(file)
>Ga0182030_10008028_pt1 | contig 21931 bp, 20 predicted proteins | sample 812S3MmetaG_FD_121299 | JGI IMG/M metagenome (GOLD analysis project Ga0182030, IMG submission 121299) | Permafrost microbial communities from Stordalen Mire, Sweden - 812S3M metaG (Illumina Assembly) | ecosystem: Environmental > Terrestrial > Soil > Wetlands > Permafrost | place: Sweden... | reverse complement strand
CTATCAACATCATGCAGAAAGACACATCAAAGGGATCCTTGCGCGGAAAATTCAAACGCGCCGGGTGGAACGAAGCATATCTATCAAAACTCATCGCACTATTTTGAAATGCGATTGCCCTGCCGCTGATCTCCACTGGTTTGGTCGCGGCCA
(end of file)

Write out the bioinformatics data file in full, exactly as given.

>Ga0182030_10008028_pt1 | contig 21931 bp, 20 predicted proteins | sample 812S3MmetaG_FD_121299 | JGI IMG/M metagenome (GOLD analysis project Ga0182030, IMG submission 121299) | Permafrost microbial communities from Stordalen Mire, Sweden - 812S3M metaG (Illumina Assembly) | ecosystem: Environmental > Terrestrial > Soil > Wetlands > Permafrost | place: Sweden... | reverse complement strand
CTATCAACATCATGCAGAAAGACACATCAAAGGGATCCTTGCGCGGAAAATTCAAACGCGCCGGGTGGAACGAAGCATATCTATCAAAACTCATCGCACTATTTTGAAATGCGATTGCCCTGCCGCTGATCTCCACTGGTTTGGTCGCGGCCA